Throughout the years, the medicinal uses for herbs have grown exponentially. Lavender has been known to be used in the treatment of headaches, hysteria, nervous palpitations, hoarseness, palsy, toothaches, sore joints, apoplexy, colic, coughs, and rumbling digestive systems. As a vehicle for the proliferation of herbal remedies, aromatherapy has risen to the forefront, thanks to the studies being conducted in Europe. According to a report published by the University of Manchester, “Aromatherapy and bright light treatment seem to be safe and effective and may have an important role in managing behavioral problems in people with dementia,” said Alistair Burns, a professor of Psychiatry. Moreover, a report published in the British Medical Journal stated that both lemon balm (melissa officinalis) and lavender oil (lavandula officinalis) demonstrated to be of particular benefit to dementia patients when used in aromatherapy.

Here in the United States, studies conducted at the University of Connecticut’s Health Center showed a direct correlation between the use of lemon balm and lavender oil and the calming of agitated Alzheimer’s patients. According to their research, the terpenes in lavender and lemon can affect inactive brain circuits, even though the patient’s sense of smell may no longer function due to illness. The components are absorbed through the lungs and could directly affect the nervous system.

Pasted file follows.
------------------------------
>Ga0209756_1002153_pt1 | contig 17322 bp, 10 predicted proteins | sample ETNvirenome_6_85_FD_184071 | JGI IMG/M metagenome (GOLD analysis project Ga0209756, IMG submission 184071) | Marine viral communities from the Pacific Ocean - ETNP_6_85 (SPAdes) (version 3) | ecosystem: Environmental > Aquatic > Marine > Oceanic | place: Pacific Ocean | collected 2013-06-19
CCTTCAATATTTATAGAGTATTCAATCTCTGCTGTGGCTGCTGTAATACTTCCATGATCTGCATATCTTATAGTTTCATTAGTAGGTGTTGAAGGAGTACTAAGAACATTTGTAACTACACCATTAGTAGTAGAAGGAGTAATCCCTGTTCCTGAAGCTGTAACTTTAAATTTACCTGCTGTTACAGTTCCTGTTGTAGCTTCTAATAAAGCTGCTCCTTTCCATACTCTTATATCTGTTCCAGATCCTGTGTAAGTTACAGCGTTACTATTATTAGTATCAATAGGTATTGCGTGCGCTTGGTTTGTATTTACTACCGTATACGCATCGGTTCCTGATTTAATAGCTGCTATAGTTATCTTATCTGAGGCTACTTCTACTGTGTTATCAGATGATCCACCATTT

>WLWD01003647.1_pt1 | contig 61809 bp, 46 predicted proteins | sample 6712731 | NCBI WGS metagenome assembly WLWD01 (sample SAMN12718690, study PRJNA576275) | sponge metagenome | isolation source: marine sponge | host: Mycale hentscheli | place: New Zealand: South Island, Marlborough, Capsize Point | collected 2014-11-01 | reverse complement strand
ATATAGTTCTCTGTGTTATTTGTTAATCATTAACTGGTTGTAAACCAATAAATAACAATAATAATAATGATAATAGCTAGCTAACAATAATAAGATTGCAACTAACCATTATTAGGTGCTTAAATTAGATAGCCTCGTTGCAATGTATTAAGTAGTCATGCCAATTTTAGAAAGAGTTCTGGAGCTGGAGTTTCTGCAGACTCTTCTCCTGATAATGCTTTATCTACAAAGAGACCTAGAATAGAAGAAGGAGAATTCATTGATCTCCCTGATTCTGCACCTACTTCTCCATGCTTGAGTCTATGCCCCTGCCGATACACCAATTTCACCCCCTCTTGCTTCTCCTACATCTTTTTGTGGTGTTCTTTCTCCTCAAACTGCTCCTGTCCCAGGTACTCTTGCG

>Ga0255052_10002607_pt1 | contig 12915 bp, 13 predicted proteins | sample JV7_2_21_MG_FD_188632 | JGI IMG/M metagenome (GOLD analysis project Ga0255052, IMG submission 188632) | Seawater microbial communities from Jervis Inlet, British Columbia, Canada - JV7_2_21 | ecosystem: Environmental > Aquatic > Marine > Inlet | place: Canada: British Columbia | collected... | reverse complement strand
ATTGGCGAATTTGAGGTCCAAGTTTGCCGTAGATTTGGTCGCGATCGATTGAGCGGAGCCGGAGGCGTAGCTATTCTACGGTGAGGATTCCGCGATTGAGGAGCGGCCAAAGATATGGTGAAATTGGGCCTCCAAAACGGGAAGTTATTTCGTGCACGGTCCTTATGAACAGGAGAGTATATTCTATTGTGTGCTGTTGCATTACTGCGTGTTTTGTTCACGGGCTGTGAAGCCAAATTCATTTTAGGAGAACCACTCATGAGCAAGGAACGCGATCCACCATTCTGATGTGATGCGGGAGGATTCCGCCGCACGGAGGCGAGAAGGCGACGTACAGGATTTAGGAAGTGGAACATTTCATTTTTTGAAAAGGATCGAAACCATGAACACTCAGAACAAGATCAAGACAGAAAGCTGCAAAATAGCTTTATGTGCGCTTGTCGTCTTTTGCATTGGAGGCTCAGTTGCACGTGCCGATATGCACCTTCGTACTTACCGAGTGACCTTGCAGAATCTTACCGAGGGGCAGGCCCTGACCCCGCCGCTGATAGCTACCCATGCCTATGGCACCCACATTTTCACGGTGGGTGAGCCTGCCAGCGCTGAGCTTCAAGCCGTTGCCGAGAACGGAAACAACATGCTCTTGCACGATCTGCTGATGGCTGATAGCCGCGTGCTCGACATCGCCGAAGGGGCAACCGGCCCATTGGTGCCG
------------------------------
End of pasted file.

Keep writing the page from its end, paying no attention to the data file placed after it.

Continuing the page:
Dementia is not the only ailment that seems to benefit from lavender. In other studies, it has been shown to treat insomnia, and the inhaling of the herb’s essence via an atomizer may be effective as a prescription tranquilizer. When applied topically, lavender has been used in the treatment of muscular tension. The latter was found to be of particular help when dealing with the perennial discomfort experienced after childbirth. Patients in intensive care units or in post surgical recovery also found lavender to bring about a measure of relaxation and stress reduction.